I guess it serves me right for trying to buy denim at Forever 21. But what can I say? I needed new jeans and was trying to be thrifty. Last week Annika, Intern Carli, Intern Lauren, and I hit up the ginormous new Forever 21 in Times Square after work and explored its many cavernous floors. We were looking at duds in one section of one floor when we noticed all the clothes were large-ish; then somebody realized we were in the plus-size section. We headed to the floor below and I told Annika I wanted to check out the jeans. I had to grab a sales associate, though, because the sizes only went up to 10 and I needed something bigger. “Over size 10 will be upstairs in the left-hand corner,” the saleslady told me. “You mean in the plus-size section?” I asked. She nodded. I know a lot of 12-year-old girls shop at Forever 21 and they fit into a size-4 like butter. But grown women like myself also shop there. For that reason, labeling anything over a size 10 “plus-size” and sticking it in a tiny section of the store is a terrible idea. Because it’s not plus size; it’s normal. The average American woman is 162 lbss and a size 14.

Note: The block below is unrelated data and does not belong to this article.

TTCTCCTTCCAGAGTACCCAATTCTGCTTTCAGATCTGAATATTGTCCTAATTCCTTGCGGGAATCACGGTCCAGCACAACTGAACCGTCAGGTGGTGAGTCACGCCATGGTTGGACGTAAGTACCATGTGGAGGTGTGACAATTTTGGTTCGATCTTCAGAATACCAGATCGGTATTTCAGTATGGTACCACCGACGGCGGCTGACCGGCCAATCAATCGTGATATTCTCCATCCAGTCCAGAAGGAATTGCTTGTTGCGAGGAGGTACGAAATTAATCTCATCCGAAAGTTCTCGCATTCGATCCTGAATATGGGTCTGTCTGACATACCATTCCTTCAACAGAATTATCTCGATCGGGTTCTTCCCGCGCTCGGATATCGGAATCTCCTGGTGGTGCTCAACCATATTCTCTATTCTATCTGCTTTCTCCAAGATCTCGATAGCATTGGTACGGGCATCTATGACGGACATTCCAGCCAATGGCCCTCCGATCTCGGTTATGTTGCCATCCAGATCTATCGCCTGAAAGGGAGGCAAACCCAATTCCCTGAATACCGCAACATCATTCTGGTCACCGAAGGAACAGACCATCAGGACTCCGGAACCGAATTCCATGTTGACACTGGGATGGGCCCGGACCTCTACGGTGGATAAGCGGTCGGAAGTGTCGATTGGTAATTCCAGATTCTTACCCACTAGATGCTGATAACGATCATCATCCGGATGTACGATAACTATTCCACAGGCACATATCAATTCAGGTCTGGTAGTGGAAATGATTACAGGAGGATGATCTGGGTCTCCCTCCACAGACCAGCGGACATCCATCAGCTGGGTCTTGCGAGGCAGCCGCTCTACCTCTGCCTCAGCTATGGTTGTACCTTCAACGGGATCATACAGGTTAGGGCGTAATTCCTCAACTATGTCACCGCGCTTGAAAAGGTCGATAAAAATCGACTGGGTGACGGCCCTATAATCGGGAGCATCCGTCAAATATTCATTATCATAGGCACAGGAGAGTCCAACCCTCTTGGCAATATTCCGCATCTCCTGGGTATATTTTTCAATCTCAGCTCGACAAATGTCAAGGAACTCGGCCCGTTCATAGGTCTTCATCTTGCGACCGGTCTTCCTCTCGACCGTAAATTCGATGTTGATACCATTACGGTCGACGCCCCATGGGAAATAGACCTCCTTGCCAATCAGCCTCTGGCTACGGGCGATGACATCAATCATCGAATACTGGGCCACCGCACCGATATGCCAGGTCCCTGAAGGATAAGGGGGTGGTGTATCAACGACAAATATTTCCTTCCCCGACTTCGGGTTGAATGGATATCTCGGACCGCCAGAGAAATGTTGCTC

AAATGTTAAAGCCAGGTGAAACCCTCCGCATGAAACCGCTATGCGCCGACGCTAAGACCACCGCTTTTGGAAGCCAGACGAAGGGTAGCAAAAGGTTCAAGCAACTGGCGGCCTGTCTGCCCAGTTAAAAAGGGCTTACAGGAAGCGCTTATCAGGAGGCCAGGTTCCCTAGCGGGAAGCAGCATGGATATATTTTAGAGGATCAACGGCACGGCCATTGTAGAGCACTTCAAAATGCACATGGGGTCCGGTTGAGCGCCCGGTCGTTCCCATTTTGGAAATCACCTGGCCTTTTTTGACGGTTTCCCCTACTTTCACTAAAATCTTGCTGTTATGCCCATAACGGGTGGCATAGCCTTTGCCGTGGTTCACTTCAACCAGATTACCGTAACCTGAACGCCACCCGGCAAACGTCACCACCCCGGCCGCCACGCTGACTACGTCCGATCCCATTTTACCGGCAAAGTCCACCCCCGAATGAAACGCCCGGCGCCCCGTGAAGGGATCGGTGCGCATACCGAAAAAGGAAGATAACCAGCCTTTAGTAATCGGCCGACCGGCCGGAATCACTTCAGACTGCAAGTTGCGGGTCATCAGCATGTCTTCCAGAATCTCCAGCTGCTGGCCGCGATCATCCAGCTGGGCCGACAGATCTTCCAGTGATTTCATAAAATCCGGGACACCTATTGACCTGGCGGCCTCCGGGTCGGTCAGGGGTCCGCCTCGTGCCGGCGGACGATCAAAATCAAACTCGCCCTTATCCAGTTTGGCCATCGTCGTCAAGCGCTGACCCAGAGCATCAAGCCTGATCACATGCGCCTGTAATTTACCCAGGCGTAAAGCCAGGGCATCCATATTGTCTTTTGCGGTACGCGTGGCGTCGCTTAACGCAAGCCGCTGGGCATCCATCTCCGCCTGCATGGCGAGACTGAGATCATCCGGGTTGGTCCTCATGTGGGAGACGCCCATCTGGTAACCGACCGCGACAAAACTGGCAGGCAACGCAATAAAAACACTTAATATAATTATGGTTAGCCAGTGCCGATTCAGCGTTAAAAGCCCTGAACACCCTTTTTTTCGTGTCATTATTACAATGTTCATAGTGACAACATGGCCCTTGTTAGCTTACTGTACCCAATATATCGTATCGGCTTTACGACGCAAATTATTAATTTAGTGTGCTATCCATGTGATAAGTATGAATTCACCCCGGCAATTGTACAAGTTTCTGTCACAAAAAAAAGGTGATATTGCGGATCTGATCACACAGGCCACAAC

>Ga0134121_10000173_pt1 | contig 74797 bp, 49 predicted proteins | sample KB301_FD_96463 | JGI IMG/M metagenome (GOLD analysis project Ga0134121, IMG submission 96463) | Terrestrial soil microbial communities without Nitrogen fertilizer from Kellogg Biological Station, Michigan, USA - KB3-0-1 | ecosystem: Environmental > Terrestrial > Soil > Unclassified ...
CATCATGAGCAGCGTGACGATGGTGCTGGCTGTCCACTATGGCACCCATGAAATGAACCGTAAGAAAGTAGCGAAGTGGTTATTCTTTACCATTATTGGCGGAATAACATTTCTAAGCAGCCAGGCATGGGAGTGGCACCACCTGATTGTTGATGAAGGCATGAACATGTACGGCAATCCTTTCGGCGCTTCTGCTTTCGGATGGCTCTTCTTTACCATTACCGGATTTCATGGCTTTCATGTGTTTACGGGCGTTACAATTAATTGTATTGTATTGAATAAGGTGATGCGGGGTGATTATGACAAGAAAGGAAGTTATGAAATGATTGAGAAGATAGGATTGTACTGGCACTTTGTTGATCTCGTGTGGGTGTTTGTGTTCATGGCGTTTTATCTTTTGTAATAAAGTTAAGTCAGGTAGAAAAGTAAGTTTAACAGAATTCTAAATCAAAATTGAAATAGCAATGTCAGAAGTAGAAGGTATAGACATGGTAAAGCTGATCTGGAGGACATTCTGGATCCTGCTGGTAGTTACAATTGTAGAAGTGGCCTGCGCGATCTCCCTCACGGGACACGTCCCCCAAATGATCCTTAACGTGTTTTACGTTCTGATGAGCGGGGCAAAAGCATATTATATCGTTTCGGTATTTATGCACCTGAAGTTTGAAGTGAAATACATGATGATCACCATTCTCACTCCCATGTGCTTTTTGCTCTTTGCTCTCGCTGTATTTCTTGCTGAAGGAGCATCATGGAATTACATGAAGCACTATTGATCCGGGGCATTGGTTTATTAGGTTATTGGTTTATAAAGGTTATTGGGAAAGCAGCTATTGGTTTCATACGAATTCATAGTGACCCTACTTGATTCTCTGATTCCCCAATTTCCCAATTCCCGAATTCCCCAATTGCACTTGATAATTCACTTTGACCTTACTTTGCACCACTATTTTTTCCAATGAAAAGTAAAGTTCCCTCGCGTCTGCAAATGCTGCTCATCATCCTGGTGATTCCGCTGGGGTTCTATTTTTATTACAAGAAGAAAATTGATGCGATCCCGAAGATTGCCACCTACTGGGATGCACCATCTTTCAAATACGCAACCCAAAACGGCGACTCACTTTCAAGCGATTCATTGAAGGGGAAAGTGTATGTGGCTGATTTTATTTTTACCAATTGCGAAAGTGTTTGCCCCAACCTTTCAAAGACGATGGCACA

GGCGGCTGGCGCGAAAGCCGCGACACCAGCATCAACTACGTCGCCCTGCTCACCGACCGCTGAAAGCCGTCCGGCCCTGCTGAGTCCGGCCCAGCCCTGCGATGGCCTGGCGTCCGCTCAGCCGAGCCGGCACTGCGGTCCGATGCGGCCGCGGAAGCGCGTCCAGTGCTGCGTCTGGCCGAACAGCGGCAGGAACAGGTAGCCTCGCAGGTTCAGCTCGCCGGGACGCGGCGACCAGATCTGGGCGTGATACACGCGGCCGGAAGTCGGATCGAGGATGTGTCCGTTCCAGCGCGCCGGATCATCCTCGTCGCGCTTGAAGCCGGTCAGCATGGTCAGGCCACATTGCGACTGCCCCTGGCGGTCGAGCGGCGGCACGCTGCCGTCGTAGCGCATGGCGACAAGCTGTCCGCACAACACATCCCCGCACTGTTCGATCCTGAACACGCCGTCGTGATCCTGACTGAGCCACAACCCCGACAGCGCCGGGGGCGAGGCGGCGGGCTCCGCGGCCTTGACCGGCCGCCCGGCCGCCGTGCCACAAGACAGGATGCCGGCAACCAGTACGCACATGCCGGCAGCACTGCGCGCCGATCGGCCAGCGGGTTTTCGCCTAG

On the one hand, it’s great that Forever 21 has Faith 21, their line of “plus-size” clothes. At least they’re trying to be considerate (assuming all the stores carry these clothes, which I’m not sure they do). But on the other hand, why the hell would a retailer want to alienate millions of average American women by saying “you’re too big to shop the majority of our clothes”?
(On a related note, I hate how different retailers use different sizing. I’m probably an XL at Forever 21 but more like a medium at Target. Annoying!)
Anyway, back to my jeans: I ended up buying a pair at Gap in a size 14 from the same stack as a size 2 and a size 16. I wasn’t as thrifty, but at least I gave money to a store that doesn’t require its customers to be twiglets.